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RE: Confidence property

From: Young, Milan <Milan.Young@nuance.com>
Date: Sat, 2 Jun 2012 00:20:14 +0000
To: Glen Shires <gshires@google.com>
CC: Satish S <satish@google.com>, "public-speech-api@w3.org" <public-speech-api@w3.org>
Message-ID: <B236B24082A4094A85003E8FFB8DDC3C1A45EF88@SOM-EXCH04.nuance.com>
Glen, it's clear that you put a lot of thought into trying to come up with a compromise.  I appreciate the effort.

My contention, however, is that this new mechanism for manipulating confidence is just as recognizer dependent as the much simpler mechanism of just setting the value.  All you have done is precisely define a new term using existing terminology that has no precise definition.  An "adjustment" of 0.3 doesn't have any more of grounded or recognizer independent meaning than a "threshold" of 0.3.

Furthermore, you've introduced yet another parameter to jiggle, and this will cause all sorts of headaches during the tuning phase.  That's because the engine, logged results, and training tools will all be based on absolute confidence thresholds, and the user will need to figure out how to map those absolute thresholds onto the relative scale.  And they still need to perform this exercise independently for each engine.

One of the things I do like about your proposal is that it circumvents the need to read the confidence threshold before setting it in incremental mode.  But this could just as easily be accomplished with syntax such as recognizer.confidence = "+.1".  If I added such a plus/minus prefix to my previous proposal would you be satisfied?

Thanks


From: Glen Shires [mailto:gshires@google.com]
Sent: Friday, June 01, 2012 9:01 AM
To: Young, Milan
Cc: Satish S; public-speech-api@w3.org
Subject: Re: Confidence property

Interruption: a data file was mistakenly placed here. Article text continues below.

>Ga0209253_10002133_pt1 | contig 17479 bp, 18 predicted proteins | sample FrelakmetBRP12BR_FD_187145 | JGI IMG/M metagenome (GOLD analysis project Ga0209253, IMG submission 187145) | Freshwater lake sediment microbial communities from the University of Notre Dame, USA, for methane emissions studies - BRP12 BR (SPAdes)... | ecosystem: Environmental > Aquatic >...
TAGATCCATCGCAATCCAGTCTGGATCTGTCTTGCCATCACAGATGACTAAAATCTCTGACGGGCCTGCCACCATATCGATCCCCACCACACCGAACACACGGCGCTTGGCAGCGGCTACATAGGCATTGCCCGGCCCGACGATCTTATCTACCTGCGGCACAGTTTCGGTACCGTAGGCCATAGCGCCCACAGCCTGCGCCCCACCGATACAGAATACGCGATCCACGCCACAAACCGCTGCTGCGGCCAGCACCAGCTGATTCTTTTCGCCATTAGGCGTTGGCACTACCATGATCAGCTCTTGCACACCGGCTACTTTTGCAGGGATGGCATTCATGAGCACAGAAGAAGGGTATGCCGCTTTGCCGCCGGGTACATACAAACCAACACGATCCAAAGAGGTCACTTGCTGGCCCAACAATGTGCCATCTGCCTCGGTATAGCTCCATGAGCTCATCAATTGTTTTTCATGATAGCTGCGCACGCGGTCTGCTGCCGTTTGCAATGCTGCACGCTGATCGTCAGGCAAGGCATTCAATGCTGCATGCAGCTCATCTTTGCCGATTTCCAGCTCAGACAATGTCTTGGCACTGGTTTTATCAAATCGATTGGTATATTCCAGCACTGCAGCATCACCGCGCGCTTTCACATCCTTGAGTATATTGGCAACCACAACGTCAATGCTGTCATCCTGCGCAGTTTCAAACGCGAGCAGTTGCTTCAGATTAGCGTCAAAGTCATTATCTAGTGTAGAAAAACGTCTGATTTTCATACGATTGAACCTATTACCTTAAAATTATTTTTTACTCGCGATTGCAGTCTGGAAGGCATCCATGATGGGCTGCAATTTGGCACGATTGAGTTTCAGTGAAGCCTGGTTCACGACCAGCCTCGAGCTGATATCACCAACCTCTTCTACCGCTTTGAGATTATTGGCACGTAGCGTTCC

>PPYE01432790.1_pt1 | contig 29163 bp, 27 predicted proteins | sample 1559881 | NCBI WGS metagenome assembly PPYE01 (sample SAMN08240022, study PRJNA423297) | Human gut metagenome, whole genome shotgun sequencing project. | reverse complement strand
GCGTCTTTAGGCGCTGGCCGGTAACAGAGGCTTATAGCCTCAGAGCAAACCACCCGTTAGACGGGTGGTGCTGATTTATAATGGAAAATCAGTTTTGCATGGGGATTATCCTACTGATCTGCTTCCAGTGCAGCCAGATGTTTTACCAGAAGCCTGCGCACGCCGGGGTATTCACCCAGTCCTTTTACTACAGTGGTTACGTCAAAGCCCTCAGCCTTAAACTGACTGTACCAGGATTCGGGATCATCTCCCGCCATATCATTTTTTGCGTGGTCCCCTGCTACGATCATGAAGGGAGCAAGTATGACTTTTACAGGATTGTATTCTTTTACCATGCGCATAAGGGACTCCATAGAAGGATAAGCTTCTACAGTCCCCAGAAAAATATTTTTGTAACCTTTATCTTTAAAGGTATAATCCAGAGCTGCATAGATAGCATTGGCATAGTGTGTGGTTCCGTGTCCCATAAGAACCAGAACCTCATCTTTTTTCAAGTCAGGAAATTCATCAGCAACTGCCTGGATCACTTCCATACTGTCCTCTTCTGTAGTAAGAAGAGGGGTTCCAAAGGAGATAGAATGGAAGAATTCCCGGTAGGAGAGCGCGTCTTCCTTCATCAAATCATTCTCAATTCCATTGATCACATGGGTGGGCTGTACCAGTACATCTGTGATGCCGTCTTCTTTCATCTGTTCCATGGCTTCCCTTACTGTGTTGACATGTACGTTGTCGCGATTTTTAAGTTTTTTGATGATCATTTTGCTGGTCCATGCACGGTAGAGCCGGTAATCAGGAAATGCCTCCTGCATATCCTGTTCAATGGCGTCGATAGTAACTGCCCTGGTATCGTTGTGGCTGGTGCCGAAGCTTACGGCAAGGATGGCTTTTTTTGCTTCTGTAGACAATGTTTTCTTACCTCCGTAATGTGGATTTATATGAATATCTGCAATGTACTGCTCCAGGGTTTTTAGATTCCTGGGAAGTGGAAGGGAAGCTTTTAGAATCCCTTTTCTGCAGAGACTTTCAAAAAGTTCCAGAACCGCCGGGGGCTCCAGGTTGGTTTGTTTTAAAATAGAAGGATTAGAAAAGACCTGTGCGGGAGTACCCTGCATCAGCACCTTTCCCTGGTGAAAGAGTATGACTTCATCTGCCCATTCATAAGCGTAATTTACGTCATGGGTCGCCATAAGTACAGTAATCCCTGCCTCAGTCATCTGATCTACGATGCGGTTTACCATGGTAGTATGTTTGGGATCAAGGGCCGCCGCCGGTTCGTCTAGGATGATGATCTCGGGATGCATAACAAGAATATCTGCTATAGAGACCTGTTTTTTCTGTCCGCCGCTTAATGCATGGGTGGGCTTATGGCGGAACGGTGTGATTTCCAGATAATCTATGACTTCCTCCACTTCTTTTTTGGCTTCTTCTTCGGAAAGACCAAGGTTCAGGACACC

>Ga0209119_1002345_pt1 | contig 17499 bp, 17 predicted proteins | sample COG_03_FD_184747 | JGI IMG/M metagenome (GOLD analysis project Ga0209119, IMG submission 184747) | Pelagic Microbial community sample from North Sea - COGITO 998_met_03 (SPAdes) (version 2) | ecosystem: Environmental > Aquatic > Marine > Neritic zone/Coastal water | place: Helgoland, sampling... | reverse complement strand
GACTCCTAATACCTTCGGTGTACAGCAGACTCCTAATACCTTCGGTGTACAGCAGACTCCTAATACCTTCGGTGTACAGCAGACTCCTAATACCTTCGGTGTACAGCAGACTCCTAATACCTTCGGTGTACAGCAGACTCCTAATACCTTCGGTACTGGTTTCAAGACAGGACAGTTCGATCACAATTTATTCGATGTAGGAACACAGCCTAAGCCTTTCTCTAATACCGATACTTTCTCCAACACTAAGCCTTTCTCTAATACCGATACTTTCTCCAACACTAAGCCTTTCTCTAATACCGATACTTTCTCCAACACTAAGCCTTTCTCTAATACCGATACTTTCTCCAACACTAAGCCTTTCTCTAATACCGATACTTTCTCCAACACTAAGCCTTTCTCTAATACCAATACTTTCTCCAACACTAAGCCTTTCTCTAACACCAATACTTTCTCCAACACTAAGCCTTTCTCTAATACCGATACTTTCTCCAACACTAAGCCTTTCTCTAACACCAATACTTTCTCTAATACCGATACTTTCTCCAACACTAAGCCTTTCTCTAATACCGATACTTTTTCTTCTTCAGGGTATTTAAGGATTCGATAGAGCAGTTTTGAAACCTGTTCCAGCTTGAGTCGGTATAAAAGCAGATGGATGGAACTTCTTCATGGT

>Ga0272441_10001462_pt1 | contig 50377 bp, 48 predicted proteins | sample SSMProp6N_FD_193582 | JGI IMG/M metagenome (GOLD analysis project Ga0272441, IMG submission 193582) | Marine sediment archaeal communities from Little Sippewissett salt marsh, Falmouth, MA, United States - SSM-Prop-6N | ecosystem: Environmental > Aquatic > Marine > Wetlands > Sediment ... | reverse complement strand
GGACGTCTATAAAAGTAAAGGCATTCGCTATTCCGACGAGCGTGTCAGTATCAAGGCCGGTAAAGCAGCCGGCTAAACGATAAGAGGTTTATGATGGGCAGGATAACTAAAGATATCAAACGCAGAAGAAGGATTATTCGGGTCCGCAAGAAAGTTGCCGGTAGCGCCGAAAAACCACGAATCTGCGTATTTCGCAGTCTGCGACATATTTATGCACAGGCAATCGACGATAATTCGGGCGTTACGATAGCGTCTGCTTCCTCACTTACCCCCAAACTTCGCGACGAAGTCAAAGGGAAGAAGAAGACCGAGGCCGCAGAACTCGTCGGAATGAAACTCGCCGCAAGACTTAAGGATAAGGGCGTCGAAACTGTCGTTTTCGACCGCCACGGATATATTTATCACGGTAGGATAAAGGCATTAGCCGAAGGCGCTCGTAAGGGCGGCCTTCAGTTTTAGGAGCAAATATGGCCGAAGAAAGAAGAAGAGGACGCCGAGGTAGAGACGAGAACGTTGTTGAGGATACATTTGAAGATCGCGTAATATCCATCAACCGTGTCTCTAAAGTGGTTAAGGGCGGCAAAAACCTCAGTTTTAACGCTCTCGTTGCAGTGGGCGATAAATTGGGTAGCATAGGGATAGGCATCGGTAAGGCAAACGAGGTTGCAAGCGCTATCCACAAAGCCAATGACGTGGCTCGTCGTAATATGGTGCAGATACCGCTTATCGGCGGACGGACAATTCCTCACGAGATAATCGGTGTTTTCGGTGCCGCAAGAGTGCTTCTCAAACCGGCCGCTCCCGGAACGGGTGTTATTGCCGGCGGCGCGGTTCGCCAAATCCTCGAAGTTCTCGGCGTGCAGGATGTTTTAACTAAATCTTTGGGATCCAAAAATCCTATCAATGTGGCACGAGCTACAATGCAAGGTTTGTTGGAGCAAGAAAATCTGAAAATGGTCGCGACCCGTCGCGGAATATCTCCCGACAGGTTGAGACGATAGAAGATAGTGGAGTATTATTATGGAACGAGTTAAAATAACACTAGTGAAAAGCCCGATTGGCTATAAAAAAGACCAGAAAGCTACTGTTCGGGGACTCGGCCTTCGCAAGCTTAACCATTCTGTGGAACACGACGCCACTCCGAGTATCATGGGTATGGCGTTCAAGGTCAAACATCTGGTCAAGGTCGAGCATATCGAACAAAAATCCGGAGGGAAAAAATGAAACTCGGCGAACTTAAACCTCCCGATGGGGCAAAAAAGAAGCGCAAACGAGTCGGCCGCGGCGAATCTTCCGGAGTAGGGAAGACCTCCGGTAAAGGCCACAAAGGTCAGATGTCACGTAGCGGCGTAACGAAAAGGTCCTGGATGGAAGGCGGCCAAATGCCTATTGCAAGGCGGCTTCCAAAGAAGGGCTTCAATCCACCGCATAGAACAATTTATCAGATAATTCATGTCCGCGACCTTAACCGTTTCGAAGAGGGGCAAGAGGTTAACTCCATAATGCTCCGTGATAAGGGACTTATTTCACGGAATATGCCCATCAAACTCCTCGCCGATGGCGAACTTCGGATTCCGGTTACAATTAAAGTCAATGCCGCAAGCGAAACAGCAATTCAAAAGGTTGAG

I propose the following definition:

attribute float confidenceThresholdAdjustment;

- confidenceThresholdAdjustment attribute - This attribute defines a relative threshold for rejecting recognition results based on the estimated confidence score that they are correct.  The value of confidenceThresholdAdjustment ranges from -1.0 (least confidence) to 1.0 (most confidence), with 0.0 mapping to the default confidence threshold as defined by the recognizer. confidenceThresholdAdjustment is monotonically increasing such that larger values will return an equal or fewer number of results than lower values.  (Note that the confidence scores reported within the SpeechRecognitionResult and within the EMMA results use a 0.0 - 1.0 scale, and the correspondence between these scores and confidenceThresholdAdjustment may vary across UAs, recognition engines, and even task to task.) Unlike maxNBest, there is no defined mapping between the value of the threshold and how many results will be returned.



This definition has these advantages:

For web developers, it provides flexibility and simplicity in a recognizer-independent manner. It covers the vast majority of the ways in which developers use confidence values:

- Developers can easily adjust the threshold for certain tasks. For example, to confirm a transaction, the developer may increase the threshold to be more stringent than the recognizer's default, e.g. confidenceThresholdAdjustment = 0.3

- Developer can adjust the threshold based on prior usage. For example, if not getting enough (or any) results, he may bump down the confidence to be more lenient, e.g: confidenceThreshold -= 0.1 (Developers should ensure they don't underflow/overflow the -1.0 - 1.0 scale.)

- Developers can perform their own processing of the results by comparing confidence scores in the normal manner.  (The confidence scores in the results use the recognizer's native scale, so they are not mapped or skewed and so relative comparisons are not affected by "inflated" or "deflated" ranges.)

It provides clear semantics that are recognizer-independent:

- It avoids all issues of latency and asynchrony issues. The UA does not have to inquire the recognizer's default threshold value from the [potentially remote] recognizer before the UA returns the value when this JavaScript attribute is read. Instead, the UA maintains the value of this attribute, and simply sends it to the recognizer along with the recognition request.

- It avoids all issues of threshold values change due to changes in the selected recognizer or task or grammar.